The Continental Airlines Bereavement Fare Scam

It’s Thanksgiving and I spent the morning helping Janna get on a Continental Airlines flight from Newark, New Jersey to Council Bluffs, Iowa via Omaha, Nebraska, so she can bury her father.

Her father died over the weekend — and in the mad scramble to cremate and bury — we were forced to learn a lot about what we consider “The Bereavement Fare Scam” on Continental Airlines.

We like flying Continental out of Newark to Omaha because the flight is non-stop and in less than three hours you’re back on the ground.

When we checked Continental for their regular fares online, we discovered — to our total shock and dismay — the price of a round trip ticket was an astonishing $1,258.00 USD!

If, however, Janna flew today, on Thanksgiving, the round trip price dropped to $295.81 USD!

We were fortunate Janna’s father was cremated and the formal farewell ceremony could be scheduled for tomorrow so we could take advantage of the lesser fare. If he were in the midst of dying, we likely would’ve had to pony up the nearly thousand dollar difference a day makes.

Then we remembered Bereavement fares from our childhoods and we decided to find out from Continental much more we could save by booking that flight as Bereavement instead of a regular fare.

That’s how we discovered how the Continental Bereavement scam is set up.

You naturally go online to check the special Bereavement fare. When I was younger, a Bereavement Fare was half the price of the regular fare. Here’s how the complicated Continental Bereavement Fare breaks out.

Notice the part where it says “Compassion fares cannot be booked online.”

You have to call them to get the Bereavement price.

Continental’s rigidity doesn’t end with pricing out a fare. There are only certain people you can use to get the special fare — and I found it interesting “friend” was not an option:

Next is the Documentation step that, I guess, is required to prevent fraud against Continental by unsavory people who try to get a cheaper fare on Bereavement by faking grief:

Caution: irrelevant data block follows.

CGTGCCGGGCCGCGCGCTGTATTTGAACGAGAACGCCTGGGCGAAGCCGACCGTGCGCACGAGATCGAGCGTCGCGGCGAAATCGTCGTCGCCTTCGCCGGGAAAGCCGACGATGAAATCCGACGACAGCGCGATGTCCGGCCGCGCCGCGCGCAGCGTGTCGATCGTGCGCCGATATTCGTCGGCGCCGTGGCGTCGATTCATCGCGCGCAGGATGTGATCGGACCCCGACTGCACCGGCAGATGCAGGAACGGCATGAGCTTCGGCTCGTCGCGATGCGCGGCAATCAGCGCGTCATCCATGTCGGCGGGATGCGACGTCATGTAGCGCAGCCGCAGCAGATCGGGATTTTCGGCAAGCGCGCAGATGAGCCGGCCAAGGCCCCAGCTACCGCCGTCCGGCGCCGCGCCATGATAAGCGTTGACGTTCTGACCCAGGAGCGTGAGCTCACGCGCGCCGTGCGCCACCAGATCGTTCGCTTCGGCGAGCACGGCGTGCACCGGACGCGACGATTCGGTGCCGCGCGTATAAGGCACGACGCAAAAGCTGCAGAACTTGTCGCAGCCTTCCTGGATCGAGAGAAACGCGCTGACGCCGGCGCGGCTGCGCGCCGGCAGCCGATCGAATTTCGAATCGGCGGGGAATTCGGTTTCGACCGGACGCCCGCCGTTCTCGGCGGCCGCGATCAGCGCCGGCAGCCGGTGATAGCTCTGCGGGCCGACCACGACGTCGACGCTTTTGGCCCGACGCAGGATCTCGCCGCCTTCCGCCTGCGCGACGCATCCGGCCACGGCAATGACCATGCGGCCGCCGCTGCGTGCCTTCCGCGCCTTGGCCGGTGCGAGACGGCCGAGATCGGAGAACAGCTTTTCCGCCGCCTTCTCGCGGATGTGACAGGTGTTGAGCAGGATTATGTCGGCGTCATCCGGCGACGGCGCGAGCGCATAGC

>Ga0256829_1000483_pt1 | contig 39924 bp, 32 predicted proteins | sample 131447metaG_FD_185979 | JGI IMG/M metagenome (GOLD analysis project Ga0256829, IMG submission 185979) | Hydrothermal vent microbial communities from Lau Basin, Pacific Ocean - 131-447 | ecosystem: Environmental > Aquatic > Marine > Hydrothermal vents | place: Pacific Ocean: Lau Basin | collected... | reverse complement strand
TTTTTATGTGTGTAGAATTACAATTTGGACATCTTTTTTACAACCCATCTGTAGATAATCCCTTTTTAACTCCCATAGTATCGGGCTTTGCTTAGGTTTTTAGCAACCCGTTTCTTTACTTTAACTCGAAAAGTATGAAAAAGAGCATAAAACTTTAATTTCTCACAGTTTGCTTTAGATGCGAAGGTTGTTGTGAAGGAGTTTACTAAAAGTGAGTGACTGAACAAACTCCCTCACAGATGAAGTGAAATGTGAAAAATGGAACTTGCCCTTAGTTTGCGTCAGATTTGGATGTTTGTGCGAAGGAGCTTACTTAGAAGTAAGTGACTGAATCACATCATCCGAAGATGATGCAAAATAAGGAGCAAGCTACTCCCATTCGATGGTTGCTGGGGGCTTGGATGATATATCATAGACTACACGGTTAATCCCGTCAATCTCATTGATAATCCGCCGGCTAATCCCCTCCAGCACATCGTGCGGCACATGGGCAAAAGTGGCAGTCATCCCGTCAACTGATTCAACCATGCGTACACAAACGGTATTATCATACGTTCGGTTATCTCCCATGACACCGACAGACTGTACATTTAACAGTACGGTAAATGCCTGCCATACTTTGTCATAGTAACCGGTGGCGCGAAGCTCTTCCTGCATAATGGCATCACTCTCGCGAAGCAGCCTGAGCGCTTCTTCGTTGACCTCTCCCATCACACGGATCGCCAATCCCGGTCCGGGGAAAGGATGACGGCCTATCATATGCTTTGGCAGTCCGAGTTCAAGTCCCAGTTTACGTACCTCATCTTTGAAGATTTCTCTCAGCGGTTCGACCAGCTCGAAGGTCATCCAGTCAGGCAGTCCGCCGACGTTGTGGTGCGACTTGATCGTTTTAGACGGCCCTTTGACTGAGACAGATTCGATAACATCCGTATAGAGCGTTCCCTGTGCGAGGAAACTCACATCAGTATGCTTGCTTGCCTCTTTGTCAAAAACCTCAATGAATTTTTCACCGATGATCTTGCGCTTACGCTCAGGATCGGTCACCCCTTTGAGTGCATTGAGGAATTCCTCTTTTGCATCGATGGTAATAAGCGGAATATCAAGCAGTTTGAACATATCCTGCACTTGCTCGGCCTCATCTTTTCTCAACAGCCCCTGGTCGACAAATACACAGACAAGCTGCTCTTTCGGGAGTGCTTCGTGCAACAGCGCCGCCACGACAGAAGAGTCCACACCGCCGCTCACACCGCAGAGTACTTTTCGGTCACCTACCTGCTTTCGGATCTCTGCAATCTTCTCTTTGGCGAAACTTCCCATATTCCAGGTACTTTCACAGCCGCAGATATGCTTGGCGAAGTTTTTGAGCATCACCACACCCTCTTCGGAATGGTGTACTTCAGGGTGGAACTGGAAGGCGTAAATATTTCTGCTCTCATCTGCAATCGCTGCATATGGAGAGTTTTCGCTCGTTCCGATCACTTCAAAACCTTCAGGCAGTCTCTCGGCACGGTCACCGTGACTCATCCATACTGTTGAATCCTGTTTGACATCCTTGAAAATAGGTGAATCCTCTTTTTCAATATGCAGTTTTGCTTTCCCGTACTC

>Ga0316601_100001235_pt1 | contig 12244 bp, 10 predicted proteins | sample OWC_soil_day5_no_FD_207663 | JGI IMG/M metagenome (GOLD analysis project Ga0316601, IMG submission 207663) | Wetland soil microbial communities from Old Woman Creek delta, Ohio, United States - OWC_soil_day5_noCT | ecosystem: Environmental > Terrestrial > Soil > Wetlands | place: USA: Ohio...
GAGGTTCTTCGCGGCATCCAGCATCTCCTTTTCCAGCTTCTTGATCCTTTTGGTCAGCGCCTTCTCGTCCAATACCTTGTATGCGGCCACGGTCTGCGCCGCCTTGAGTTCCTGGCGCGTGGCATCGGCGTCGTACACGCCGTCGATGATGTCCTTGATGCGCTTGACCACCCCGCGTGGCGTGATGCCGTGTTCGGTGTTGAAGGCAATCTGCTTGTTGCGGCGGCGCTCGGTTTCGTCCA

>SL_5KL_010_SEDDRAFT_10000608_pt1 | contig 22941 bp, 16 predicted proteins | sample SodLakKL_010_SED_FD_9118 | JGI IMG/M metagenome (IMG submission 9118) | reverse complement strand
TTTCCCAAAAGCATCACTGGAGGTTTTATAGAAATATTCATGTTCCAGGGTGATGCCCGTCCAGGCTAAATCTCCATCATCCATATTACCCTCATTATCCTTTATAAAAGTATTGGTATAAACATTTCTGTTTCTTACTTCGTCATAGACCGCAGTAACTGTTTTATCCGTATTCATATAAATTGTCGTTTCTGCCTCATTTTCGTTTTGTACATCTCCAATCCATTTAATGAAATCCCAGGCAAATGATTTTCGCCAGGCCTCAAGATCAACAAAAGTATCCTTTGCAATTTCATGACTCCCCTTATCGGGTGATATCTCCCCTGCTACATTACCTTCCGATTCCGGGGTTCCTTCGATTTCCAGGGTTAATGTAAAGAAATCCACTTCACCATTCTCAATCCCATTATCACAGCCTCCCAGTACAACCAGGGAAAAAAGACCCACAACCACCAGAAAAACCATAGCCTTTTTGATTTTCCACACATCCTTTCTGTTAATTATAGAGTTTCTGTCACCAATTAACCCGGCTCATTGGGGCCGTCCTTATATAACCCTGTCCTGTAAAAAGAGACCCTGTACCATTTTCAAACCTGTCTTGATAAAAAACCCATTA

When I did as I was instructed by the website and I called Continental to check the Bereavement fare, I was told the price for Janna’s ticket was $358.00 USD round trip.

That was strange. I told the Continental customer service representative I could book the same fare online for $295.81 USD.

I was met with silence.

After a long and uncomfortable moment, the rep said, “you’re seeing the online price.”

I confirmed to her that, yes, I was looking at the fare online.

“You aren’t supposed to do that,” she scolded. “You’re supposed to call us for the Bereavement fare and we book it for you over the phone.”

“But your Bereavement fare is more than the online fare!”

“I can lower the fare to $313.00 with the Bereavement discount.”

“But,” I was sort of shouting, “That’s $18.00 more than if I hung up the phone and just booked a straight fare online.”

“Yes,” she coldly replied, “You could do that.”

“Why,” I countered, “do you even offer Bereavement fares if they’re more expensive than the online fare?”

She went silent again.

I could hear her clearing her throat and shuffling through papers. “Not everyone has internet access. Online fares are different than when you call us, sir,” — she was scolding me again — “you have to call us to get the special Bereavement fare.”

“The only reason I called you,” I offered, “was because your website told me I have to get offline and call you to get a Bereavement fare.”

“That’s right.”

“So I call you to get a more expensive fare that you sell as a Bereavement fare?”

“As I said before, online booking and calling us require different fare structures.”

“Thank you,” I said, “I’ll go back online and book the cheaper fare.”

“That’s your choice, sir. Some people prefer the convenience of having us book the fare for them over the phone.”

“Ah,” I replied, “there’s the hook — there’s no preference involved if you are required to call.”

It was then I realized how the Bereavement fare scam must work: Continental bets you are in such deep hurt that they can squeeze a few more dollars out of you by requiring you to book your Bereavement fare over the phone instead of having you book it yourself online as a cheaper regular fare.

The insidious reality that Continental limits participation and requires documentation for Bereavement plays into the idea that you’re getting a great deal when you are not. It certainly appears Continental is preying on your loss and your broken heart to line their pockets and to blacken their bottom line.

It disgusts me when companies take advantage of the emotional despair that comes in waves of mourning and longing and yearning and companies like Continental Airlines deserve to have their Bereavement fares mocked online and wholly identified as an inconsolable and inconsiderate scam.